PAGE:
For enthusiasts, researchers and modellers of the Great Eastern Railway

Y14 Class 0-6-0 1883-1892, 1899, 1906, 1912-1913

LNER Class J-15

37-41, 119-124, 507-571, 610-649, 680-699, 800-934, 936-945

7018 416Lens of Sutton/GERSHC 7018/416 T.W. Worsdell’s Y14 class 0-6-0 goods engines were introduced in 1883, mainly to handle the increased coal traffic from Yorkshire consequent upon the opening of the Great Northern & Great Eastern Joint Line. Examples were built down to 1913, and they became the GER’s largest single locomotive class, 289 engines being built in total. Withdrawal of the earliest engines began in 1920, but 277 passed to the LNER in 1923, and were the largest single class inherited by the new company. The design underwent little external alteration over the period of building, and the 1913 engines were little-different to the originals of thirty years earlier. The photograph shows No. 699 as built in March 1886. At this period GER goods engines were painted in the same Ultramarine lined blue livery as the passenger locomotives.


7002 49GERS Collection 7002/49

No. 825 was one of the earlier engines of the class built under James Holden, and it was completed in September 1887. Holden made a number of detail alterations to the design, such as altering the size of the boiler tubes, but externally they were identical to the Worsdell originals. The standard tender for the class was originally the Worsdell class Z14 2755 gallon type, although a few batches of engines had older second-hand tenders. The Holden S23 class 2640 gallon tender was fitted to later engines of the class, and second-hand examples replaced all of the surviving earlier types by the early 1950s.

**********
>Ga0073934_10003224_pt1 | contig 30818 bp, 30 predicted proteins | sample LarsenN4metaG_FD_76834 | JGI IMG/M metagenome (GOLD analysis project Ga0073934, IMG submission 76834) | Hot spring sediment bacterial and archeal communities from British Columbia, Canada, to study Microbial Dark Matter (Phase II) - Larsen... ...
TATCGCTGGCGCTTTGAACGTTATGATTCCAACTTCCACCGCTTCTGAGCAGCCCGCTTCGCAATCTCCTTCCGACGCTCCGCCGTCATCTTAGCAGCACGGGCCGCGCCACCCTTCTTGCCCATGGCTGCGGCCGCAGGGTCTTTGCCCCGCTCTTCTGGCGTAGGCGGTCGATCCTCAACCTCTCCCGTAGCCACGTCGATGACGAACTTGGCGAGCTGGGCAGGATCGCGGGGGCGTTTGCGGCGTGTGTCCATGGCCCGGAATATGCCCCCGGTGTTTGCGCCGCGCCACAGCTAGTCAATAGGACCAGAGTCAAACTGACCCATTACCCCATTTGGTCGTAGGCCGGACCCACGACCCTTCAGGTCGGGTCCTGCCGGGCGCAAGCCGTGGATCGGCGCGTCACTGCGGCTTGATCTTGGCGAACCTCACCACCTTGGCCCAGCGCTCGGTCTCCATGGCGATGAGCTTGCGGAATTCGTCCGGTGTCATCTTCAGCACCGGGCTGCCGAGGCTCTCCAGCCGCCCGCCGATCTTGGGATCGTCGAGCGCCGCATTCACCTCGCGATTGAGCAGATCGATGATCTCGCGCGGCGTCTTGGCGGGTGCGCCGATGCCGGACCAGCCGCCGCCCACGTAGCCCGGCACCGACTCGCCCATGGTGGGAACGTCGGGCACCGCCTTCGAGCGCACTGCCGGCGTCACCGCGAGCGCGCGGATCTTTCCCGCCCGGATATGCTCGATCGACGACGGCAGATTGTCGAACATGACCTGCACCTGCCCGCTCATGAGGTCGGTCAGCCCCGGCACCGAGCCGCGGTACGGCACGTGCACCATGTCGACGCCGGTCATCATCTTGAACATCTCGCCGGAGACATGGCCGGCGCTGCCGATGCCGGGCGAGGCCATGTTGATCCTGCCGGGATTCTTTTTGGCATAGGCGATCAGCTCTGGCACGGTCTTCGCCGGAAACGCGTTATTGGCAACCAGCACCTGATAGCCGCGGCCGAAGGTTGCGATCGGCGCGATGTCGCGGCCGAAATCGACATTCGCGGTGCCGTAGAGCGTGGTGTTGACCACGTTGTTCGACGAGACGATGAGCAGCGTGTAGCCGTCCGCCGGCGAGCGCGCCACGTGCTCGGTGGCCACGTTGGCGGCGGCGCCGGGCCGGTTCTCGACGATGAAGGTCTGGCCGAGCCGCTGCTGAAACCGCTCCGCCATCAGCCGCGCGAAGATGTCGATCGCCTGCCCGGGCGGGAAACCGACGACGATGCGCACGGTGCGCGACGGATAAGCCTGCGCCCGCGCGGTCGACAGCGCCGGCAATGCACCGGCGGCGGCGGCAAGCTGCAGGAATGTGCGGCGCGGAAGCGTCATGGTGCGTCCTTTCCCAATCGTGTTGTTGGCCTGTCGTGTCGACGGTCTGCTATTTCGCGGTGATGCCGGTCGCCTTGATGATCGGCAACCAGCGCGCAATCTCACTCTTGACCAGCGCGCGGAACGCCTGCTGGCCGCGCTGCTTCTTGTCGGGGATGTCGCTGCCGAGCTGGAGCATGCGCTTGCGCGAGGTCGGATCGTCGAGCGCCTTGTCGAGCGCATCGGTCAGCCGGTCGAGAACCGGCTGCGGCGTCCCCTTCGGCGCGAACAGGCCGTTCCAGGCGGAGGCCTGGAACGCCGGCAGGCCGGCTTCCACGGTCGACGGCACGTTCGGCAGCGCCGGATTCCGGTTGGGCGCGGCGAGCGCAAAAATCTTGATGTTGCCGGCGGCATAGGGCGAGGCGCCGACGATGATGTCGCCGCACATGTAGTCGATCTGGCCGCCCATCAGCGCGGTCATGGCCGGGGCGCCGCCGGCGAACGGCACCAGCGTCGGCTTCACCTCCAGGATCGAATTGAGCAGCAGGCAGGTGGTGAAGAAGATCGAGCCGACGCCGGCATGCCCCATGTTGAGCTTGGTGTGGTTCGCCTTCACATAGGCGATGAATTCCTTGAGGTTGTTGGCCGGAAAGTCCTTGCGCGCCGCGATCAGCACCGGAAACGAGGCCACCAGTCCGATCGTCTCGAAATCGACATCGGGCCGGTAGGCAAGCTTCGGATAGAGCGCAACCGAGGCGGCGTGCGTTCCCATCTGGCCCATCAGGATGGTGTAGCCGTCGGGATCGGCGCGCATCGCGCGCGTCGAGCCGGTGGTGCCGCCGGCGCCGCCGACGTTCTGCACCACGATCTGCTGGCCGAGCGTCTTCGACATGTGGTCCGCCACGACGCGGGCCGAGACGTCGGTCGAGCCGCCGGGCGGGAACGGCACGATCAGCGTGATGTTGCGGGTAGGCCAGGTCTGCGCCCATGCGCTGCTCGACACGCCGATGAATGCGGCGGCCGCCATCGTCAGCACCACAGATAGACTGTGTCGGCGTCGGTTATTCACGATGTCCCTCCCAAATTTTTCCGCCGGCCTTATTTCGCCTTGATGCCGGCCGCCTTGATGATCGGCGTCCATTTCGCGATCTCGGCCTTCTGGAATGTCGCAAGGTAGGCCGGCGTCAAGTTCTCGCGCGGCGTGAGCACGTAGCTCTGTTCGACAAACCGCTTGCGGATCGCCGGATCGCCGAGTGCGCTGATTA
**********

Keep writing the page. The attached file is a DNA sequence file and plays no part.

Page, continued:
7005 056LPC 1560/GERSHC 7005/56

No. 611 was fitted with a new boiler in 1897, and at the same time it was fitted to burn oil fuel on Holden’s patent system. The oil fuel tanks are mounted on top of the tender, which is of the later standard S23 type, holding 2640 gallons of water. The engine is in unlined black, which had been standard for GER goods engines since 1890.

7002 03GERSHC 7002/03

Production of the Y14s ceased – temporarily, as it turned out – in 1892 when Holden introduced his new N31 class 0-6-0s (q.v). These were supposed to be an improved version of the Y14s, but they were anything but! In 1899 Holden went back to turning out Y14s, these new engines featuring a number of detail alterations that had become standard fittings in the interval. However, the only visible alteration was that the cut out in the cab side was less deep. A further twenty were built for goods work in 1899, but another ten – numbered 640-649 – were fitted with Westinghouse brakes for mixed traffic work. Shown in the photograph is No.643, one of five engines of this batch that were additionally fitted with vacuum ejectors. All ten were finished in blue livery, with the GER crest on the driving wheel splashers. In 1900 Holden introduced his larger and more-powerful F48 class 0-6-0s, which then became the standard GER goods engine. However the mixed-traffic Y14s were proving so useful that three further batches of ten dual-fitted engines were built in 1906, 1912 and 1913. These were also painted in the blue livery.